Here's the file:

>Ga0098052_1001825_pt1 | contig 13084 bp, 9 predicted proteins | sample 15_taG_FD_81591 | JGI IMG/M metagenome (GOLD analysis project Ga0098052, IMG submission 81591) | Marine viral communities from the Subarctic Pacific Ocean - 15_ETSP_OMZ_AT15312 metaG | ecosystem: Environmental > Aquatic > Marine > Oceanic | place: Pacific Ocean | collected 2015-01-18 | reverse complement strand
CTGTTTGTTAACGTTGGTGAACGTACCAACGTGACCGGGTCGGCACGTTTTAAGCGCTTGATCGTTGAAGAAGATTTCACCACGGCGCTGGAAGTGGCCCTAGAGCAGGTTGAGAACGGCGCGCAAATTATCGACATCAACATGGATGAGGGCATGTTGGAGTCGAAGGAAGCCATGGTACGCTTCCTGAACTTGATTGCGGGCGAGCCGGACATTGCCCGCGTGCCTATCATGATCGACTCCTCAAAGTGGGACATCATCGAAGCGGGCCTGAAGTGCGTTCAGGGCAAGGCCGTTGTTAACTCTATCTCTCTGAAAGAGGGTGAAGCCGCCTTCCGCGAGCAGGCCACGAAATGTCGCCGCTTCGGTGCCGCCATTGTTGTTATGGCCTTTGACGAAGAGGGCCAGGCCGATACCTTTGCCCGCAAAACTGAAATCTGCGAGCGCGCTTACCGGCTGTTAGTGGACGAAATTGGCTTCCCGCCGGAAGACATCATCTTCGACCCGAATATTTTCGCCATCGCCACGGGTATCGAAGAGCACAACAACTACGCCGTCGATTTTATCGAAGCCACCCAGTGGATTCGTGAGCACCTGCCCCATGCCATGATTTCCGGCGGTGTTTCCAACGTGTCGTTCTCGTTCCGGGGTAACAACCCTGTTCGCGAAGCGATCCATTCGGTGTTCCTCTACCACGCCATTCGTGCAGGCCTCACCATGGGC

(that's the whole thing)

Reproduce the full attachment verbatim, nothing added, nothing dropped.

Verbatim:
>Ga0098052_1001825_pt1 | contig 13084 bp, 9 predicted proteins | sample 15_taG_FD_81591 | JGI IMG/M metagenome (GOLD analysis project Ga0098052, IMG submission 81591) | Marine viral communities from the Subarctic Pacific Ocean - 15_ETSP_OMZ_AT15312 metaG | ecosystem: Environmental > Aquatic > Marine > Oceanic | place: Pacific Ocean | collected 2015-01-18 | reverse complement strand
CTGTTTGTTAACGTTGGTGAACGTACCAACGTGACCGGGTCGGCACGTTTTAAGCGCTTGATCGTTGAAGAAGATTTCACCACGGCGCTGGAAGTGGCCCTAGAGCAGGTTGAGAACGGCGCGCAAATTATCGACATCAACATGGATGAGGGCATGTTGGAGTCGAAGGAAGCCATGGTACGCTTCCTGAACTTGATTGCGGGCGAGCCGGACATTGCCCGCGTGCCTATCATGATCGACTCCTCAAAGTGGGACATCATCGAAGCGGGCCTGAAGTGCGTTCAGGGCAAGGCCGTTGTTAACTCTATCTCTCTGAAAGAGGGTGAAGCCGCCTTCCGCGAGCAGGCCACGAAATGTCGCCGCTTCGGTGCCGCCATTGTTGTTATGGCCTTTGACGAAGAGGGCCAGGCCGATACCTTTGCCCGCAAAACTGAAATCTGCGAGCGCGCTTACCGGCTGTTAGTGGACGAAATTGGCTTCCCGCCGGAAGACATCATCTTCGACCCGAATATTTTCGCCATCGCCACGGGTATCGAAGAGCACAACAACTACGCCGTCGATTTTATCGAAGCCACCCAGTGGATTCGTGAGCACCTGCCCCATGCCATGATTTCCGGCGGTGTTTCCAACGTGTCGTTCTCGTTCCGGGGTAACAACCCTGTTCGCGAAGCGATCCATTCGGTGTTCCTCTACCACGCCATTCGTGCAGGCCTCACCATGGGC